Philanthropy for social justice is not always about opposing the government; it’s sometimes about working with government in order to access the rights due to its citizens. Through our work with community organizers trying to reclaim land in a small village in Indonesia, Indonesia for Humanity (Indonesia untuk Kemanusiaan or IKA) has found that connecting activists with government officials and other community members while eliminating communication barriers can be the most effective way to create change with small grants.
For nearly 20 years, Indonesia has been working to transform itself after an abusive, authoritarian past under a military regime. Sidomukti, a village located inside a palm oil plantation, is one community trying to secure government recognition of its people’s land and rightful status as a self-standing village. After hundreds of villagers were evicted from the land 45 years ago, a group of farmers’ rights activists succeeded in reclaiming about 800,000 square meters of land in recent years. However, this process has resulted in increasing frustration and violence between villagers, the palm oil plantation, and the local government.
IKA is an activist-initiated grantmaking foundation that supports pro-democracy activism and human rights advocacy. Through small grants, we have supported social movements working to eliminate violence and structural injustices. In 2014, we decided to improve our reach by joining a national coalition of 50 civil society organizations and victim groups, the National Coalition for Justice and Truth. Through this coalition, we were introduced to several victim communities in Indonesian villages and towns. We accessed a government programme called Peduli, which engages civil society groups to advance inclusive development. The government’s agreement to assign Peduli resources to the victim communities was a milestone achievement in itself. It marked the first time the Indonesian government gave recognition to this group of people who had been systematically discriminated against by the state and society for decades.
IKA works on the assumption that the goals of social justice and lasting peace require long-term work at many levels, from empowering local communities to influencing national policy-making and enforcing the rule of law and human rights. Our participation in the Peduli program has enabled us to make grants to organizations working at the local, district, and national levels in a synchronized way and participate in a national movement to honor the rights of victims of past human rights violations.
In the one year of IKA’s involvement in the Peduli programme, it has made a range of grants to support Sidomukti. Locally, grants were made to the victims’ association to fund activities to increase victims’ access to public services, develop the community’s economic assets, support community life, and advance societal acceptance of the community. As someone who has worked with marginalized communities in Indonesia for years, I knew the importance of improving access to resources. The association itself received direct support to strengthen its governance system and to build its technical capacities. By accessing the government’s Peduli programme, IKA has integrated the Sidomukti community into the work of Indonesia’s largest civil society alliance advocating for victims’ rights. This new approach is a post-authoritarian transition justice initiative, citizen-led from the bottom up, and working to link victims’ civil political rights to their economic, social, and cultural rights. The collaboration and opening of communication between villagers and local service workers and government officials has led to many tangible benefits, such as increased access to government-sponsored health care for villagers in Sidomukti. For us, funding opens access, but our presence in the larger movement also strengthens connections to the Sidomukti population for other actors.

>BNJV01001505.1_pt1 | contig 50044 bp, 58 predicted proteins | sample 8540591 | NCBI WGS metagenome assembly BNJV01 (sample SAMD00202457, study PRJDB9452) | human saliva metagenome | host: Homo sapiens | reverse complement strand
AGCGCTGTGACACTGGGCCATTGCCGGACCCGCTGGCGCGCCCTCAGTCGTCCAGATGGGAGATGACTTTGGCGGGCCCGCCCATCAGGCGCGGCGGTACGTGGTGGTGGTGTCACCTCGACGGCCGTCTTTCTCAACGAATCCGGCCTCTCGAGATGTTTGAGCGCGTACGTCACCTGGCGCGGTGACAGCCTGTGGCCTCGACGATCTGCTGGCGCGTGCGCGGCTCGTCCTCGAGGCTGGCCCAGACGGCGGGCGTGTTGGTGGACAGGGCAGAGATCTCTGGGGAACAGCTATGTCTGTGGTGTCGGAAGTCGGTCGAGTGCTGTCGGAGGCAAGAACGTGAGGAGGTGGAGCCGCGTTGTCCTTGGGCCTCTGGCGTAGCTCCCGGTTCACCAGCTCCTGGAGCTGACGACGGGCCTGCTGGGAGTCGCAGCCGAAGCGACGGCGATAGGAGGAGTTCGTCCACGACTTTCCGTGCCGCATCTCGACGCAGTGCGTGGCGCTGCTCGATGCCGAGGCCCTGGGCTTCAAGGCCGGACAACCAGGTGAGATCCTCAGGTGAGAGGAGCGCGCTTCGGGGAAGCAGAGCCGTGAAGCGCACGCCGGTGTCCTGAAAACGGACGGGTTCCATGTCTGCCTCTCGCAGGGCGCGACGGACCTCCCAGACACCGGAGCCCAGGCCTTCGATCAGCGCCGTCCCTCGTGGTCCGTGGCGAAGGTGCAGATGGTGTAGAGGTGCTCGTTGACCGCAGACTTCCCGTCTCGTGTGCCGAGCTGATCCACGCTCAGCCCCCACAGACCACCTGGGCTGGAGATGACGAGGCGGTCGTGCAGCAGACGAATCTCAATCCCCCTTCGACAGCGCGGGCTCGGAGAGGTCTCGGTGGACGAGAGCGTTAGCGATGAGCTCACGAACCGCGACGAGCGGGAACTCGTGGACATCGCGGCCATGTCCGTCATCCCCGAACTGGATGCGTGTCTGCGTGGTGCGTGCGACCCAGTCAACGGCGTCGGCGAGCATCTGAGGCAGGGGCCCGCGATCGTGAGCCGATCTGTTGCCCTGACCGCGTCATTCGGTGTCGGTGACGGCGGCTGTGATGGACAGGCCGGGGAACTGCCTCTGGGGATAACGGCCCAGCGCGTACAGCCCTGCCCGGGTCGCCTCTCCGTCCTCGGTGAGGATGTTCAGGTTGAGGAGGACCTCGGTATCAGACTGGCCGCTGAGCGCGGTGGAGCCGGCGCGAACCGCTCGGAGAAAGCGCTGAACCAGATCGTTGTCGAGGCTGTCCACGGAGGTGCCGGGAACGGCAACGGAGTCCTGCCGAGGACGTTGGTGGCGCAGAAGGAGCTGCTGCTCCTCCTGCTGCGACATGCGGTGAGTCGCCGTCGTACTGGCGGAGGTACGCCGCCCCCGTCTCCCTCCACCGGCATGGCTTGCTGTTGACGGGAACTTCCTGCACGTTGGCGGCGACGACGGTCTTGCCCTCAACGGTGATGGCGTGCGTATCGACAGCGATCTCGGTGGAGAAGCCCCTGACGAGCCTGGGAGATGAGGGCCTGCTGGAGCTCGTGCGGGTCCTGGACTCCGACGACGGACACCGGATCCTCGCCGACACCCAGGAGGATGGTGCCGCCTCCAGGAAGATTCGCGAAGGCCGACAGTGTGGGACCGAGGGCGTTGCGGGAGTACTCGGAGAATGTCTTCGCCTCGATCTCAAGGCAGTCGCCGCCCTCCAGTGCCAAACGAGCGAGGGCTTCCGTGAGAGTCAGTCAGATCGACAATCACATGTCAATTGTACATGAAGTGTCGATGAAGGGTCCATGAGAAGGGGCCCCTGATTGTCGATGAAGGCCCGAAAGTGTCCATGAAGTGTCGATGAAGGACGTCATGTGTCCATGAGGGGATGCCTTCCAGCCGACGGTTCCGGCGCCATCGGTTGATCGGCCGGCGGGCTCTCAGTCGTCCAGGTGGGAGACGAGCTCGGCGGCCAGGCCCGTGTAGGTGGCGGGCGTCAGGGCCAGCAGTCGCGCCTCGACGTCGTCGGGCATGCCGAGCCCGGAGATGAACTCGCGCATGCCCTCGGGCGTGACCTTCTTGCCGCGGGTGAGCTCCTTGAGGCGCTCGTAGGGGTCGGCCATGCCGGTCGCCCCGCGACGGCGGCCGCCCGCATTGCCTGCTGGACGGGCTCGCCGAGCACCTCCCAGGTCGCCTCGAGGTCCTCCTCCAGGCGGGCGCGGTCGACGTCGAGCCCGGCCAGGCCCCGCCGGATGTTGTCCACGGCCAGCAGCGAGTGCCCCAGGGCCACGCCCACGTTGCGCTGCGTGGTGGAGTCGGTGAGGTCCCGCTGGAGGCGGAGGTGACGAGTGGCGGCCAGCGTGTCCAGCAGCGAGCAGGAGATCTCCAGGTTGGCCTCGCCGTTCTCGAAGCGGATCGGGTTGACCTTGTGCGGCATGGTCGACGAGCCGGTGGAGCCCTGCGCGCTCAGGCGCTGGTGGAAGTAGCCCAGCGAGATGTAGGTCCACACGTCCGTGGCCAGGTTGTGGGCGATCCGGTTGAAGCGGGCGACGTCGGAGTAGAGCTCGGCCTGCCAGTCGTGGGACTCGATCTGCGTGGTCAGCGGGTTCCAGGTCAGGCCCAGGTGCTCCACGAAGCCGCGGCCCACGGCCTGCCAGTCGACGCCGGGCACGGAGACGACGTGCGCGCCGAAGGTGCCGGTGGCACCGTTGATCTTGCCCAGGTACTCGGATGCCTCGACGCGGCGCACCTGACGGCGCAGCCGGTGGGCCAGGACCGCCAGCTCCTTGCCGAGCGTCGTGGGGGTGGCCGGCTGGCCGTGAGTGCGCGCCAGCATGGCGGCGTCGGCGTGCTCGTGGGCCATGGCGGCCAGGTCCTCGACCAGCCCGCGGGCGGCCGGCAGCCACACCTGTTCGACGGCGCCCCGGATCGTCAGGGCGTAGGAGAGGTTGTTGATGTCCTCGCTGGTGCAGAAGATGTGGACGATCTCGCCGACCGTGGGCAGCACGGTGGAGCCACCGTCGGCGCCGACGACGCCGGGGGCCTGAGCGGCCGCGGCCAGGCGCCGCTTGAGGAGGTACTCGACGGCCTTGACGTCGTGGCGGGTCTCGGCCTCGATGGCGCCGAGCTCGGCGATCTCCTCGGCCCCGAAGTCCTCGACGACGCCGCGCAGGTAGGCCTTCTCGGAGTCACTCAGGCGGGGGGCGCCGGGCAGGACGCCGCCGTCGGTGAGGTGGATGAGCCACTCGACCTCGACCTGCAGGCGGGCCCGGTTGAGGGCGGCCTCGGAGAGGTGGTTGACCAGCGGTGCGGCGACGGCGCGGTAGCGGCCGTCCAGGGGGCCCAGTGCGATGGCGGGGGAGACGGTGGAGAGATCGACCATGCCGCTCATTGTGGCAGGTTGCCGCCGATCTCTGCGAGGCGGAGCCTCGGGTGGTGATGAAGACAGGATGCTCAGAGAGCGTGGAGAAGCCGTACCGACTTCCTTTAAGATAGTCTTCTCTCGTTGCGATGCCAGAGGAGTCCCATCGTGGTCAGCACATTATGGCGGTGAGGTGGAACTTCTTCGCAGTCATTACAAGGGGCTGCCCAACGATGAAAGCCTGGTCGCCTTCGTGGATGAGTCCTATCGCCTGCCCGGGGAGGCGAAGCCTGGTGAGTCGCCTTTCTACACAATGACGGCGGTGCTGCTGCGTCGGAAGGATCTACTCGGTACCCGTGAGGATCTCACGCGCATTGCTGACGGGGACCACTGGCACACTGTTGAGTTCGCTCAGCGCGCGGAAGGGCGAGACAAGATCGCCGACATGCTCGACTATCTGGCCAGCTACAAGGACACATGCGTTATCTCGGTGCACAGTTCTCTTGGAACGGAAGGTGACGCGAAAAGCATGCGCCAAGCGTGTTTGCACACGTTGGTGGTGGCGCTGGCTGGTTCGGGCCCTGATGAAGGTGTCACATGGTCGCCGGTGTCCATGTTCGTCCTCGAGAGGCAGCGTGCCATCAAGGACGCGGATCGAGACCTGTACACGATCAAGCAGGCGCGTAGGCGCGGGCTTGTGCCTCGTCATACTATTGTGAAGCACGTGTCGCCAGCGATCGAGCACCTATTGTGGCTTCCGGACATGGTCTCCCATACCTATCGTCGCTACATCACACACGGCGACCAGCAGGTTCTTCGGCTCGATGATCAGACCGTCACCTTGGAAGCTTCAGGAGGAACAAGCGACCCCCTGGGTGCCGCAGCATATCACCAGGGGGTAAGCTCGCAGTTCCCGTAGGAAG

The National Coalition for Justice and Truth sees local community organizing as complementary to the legal advocacy efforts for the fulfilment of victims’ rights. The grants made by IKA this year have effectively brought together groups that work on community development and legal advocacy, ending a decades-long segregation of these two pathways for change. At IKA, we believe that working with the government to achieve justice has been a hugely effective tactic for advocating for oppressed citizens like the villagers of Sidomukti. In a post-conflict area, working for social justice must involve close collaboration with a variety of stakeholders—in this case it was villagers, government officials, public servants, and private sector actors—to hold each other accountable for creating a more just society.
The Working Group on Philanthropy for Social Justice and Peace and GrantCraft, a service of Foundation Center, are releasing a series of 11 blog posts authored by grantmakers around the world. The posts are derived from the recently published Effective Philanthropy: Another Take, a collection of stories describing a philanthropic intervention against some form of injustice (socioeconomic and/or political) at a local, national or global scale. Each story addresses key questions grantmakers wrestle with in order to effect systemic social change, and the blog posts in this series highlight certain details that feed into the bigger story. Through this series, the partners hope to raise awareness of some of the most effective examples from philanthropy in tackling injustice and achieving lasting structural change. By sharing knowledge in philanthropy and being willing to learn from one another’s experiences and perspectives, we can improve our practice together. This post is the first in this series, which will roll out over the next three months; it focuses on effectively collaborating with key stakeholders to create social change through philanthropy.